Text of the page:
Whiff of discontent as China bans imports of soft European cheese

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Delicacies such as brie and gorgonzola contain ‘too much bacteria’, officials say, sending expats scrambling to buy up remaining stocks

Soft cheeses such as brie are to be banned from being imported into China. Photograph: Cate Gillon/Getty Images

Soft European cheese has fallen on hard times in China. Customs officials have banned a host of soft, mould-ripened cheese for containing “too much bacteria”, with authorities reportedly alarmed the mould contained colonies of bacteria that had not been officially approved.

The ban mainly affects French and Italian cheese, including brie, camembert, gorgonzola and roquefort, as well as the English delicacy stilton.

Sinodis, a distributor of foreign-based cheeses in Shanghai, sent a letter to customers announcing “cheese products containing certain moulds cannot temporarily be imported in China”. The company has stopped importing a laundry list of nearly 50 kinds of cheese since 23 August. The ban started in July in some cities, but was expanded nationwide this week.

“There is no good reason for the ban, because China considers the same cheese safe if produced in China,” William Fingleton, a spokesman for the delegation of the European Union to China, said in an email. “This effectively means that China is banning famous and traditional European cheeses that have been safely imported and consumed in China for decades. The entire Chinese market for soft cheeses is now closed.”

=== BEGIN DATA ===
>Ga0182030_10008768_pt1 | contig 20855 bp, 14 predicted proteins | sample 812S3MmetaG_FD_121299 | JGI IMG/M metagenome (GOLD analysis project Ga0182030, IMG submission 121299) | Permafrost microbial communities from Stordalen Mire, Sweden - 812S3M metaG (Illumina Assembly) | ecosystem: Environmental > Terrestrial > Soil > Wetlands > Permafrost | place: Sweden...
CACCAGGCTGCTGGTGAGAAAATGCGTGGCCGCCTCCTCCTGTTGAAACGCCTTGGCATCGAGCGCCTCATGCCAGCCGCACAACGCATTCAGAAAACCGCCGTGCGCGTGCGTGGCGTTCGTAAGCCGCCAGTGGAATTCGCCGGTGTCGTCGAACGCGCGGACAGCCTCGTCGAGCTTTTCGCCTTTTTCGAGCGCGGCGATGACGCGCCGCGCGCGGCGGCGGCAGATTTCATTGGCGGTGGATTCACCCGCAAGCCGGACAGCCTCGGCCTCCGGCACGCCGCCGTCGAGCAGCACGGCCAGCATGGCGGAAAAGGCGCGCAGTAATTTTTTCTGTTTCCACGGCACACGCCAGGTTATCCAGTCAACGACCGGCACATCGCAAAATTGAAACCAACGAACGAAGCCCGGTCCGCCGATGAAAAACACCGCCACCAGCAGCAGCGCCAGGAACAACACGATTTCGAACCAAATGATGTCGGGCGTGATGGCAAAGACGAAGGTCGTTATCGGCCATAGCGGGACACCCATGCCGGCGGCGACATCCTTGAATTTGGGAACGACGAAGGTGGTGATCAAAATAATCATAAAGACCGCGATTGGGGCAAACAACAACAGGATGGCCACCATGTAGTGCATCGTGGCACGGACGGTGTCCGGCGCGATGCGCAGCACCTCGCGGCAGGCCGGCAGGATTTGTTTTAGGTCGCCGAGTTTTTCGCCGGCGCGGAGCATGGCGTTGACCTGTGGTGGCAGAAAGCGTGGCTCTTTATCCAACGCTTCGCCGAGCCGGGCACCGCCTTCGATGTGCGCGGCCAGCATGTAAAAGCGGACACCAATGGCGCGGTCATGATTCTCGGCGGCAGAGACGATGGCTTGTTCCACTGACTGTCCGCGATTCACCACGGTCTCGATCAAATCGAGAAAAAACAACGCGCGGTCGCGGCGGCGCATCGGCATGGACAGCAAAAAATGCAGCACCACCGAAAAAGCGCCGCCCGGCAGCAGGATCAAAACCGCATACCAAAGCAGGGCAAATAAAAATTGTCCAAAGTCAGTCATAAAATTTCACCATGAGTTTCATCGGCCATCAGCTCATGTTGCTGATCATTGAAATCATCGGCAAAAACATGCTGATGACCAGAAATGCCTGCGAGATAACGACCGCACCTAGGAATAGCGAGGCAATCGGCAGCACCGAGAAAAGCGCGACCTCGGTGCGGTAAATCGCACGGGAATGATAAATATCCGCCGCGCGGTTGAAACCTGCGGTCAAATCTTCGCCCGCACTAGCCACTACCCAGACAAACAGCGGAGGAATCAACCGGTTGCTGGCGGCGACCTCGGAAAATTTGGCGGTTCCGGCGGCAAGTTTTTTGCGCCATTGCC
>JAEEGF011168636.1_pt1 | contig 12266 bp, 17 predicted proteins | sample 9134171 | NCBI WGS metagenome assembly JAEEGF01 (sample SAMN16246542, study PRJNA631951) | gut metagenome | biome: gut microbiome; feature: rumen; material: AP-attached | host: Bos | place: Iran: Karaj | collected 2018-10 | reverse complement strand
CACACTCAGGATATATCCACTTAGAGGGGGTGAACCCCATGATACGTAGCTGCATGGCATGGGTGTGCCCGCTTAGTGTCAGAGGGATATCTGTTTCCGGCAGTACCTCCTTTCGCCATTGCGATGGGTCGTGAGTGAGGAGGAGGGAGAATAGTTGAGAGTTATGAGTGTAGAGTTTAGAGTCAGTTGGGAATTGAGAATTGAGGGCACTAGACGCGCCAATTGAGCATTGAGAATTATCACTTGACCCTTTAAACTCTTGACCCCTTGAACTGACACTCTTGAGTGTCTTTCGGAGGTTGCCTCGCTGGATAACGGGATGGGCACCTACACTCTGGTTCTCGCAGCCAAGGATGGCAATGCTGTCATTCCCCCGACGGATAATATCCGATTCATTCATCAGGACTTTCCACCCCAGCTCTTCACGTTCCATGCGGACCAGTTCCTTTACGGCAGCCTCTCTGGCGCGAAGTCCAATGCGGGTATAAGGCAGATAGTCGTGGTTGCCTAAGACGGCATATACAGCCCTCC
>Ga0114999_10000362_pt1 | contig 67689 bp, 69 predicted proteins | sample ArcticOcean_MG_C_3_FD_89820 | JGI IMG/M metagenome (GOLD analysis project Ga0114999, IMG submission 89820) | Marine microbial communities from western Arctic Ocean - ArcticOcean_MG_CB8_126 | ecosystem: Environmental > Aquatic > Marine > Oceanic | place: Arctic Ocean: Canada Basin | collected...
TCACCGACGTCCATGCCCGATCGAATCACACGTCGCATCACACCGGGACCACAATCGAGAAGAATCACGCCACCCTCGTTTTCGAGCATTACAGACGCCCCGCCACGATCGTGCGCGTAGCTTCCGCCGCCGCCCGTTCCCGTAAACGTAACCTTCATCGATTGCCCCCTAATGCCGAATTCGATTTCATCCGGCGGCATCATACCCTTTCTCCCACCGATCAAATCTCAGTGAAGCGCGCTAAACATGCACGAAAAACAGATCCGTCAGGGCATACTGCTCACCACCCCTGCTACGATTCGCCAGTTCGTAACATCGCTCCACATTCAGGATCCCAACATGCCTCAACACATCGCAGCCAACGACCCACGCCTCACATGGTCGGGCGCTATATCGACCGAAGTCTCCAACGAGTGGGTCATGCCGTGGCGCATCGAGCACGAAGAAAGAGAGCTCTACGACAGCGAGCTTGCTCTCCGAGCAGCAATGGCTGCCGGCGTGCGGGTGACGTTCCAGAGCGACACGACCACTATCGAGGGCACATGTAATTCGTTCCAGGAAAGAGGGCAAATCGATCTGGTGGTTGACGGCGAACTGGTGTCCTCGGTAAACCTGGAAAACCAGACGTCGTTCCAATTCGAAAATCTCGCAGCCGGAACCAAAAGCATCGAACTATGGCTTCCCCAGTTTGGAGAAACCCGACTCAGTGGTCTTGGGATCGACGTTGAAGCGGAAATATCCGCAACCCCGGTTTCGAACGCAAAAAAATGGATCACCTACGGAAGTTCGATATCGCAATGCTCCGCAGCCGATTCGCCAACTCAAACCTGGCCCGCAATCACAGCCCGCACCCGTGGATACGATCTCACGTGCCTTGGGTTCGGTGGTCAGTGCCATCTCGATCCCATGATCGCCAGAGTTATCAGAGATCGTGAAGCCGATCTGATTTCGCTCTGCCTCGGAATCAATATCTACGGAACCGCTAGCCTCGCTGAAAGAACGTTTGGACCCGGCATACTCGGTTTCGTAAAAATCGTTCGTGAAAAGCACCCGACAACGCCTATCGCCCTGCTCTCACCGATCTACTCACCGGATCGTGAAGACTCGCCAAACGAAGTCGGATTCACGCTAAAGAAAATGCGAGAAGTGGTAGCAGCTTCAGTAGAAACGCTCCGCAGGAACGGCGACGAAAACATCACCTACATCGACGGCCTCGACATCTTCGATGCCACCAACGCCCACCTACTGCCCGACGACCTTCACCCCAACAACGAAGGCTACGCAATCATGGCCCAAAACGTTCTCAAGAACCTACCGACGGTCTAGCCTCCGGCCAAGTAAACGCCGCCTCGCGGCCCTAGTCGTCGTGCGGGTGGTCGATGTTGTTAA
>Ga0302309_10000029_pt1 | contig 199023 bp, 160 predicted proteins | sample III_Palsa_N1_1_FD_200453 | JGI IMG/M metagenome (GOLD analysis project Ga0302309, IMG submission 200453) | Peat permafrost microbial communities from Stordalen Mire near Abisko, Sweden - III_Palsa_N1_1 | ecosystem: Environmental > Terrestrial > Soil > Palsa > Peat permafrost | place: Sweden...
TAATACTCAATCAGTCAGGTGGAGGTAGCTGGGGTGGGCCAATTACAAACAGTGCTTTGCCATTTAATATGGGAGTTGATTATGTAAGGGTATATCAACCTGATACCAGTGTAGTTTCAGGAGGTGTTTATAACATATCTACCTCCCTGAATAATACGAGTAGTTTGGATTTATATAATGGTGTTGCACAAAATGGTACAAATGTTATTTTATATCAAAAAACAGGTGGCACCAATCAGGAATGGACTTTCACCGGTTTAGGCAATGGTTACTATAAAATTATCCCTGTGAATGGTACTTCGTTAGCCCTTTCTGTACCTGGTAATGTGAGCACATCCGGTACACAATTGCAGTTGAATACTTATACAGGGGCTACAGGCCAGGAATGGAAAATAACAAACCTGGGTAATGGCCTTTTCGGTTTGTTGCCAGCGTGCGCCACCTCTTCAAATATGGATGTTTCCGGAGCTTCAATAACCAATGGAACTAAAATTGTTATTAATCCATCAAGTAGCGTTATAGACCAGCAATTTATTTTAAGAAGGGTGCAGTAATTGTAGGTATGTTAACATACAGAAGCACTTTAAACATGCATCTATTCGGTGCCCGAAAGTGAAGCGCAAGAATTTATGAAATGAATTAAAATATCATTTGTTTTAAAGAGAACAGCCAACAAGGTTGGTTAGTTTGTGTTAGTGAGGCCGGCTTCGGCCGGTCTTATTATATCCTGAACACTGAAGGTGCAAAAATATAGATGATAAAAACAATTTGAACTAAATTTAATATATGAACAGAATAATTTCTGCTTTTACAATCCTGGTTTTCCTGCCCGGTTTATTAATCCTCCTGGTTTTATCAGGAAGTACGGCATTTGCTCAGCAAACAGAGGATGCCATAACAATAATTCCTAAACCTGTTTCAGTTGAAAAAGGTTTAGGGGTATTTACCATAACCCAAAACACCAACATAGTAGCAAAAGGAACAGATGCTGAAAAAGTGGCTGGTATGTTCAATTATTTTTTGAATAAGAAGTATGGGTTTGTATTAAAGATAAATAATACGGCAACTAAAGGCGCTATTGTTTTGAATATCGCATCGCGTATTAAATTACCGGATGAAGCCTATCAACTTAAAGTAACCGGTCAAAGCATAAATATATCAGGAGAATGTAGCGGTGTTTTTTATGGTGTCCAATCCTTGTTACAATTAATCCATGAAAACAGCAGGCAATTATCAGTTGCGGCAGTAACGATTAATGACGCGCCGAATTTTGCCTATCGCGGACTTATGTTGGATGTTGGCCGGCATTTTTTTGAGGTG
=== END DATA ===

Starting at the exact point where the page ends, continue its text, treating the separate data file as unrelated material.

China imported more than £300m of cheese last year, according to customs data, but the statistics do not specify which varieties made up the bulk of that. Most of the strong, pungent cheeses affected by the ban are unpopular with Chinese people and are mostly consumed by foreign residents.

The news sent expats scrambling to buy cheese from remaining stocks. Online cheese shop Cheese Republic said in statement confirming the ban: “In my opinion: no bacteria = fake cheese.”

Chinese health regulations permit only a few types of bacteria in dairy products, but there is an exemption for “cultures that are traditionally used for food production”. That exemption does not apply to imported goods, but it is not clear what made authorities crackdown on cheese now.

Hard cheese such as cheddar, comté, gruyère and manchego are unaffected by the new rules, but the arbitrary nature of the ban on soft cheese has European officials worried.

“The European cheese industry is extremely concerned by this ban,” Fingleton said. “We are concerned that potentially many other types of cheeses may be affected in the future in the same way.”

There are currently tonnes of cheese being wasted because it cannot clear customs, Fingleton said. Cheese industry representatives have asked the government for clarification, but have not received any clear answer, he said.

The EU is currently surveying member states before it lobbies China to update regulations covering cheese.

China previously banned British cheese in 2014 when the food standards agency complained about hygiene standards at an unnamed dairy, but later lifted the prohibition. Italian mozzarella faced a similar ban in 2008 when the government ordered a recall, believing some products contained carcinogens.

China’s food safety watchdog, the general administration of quality supervision, inspection and quarantine, and the county’s customs department did not respond to requests for comment.

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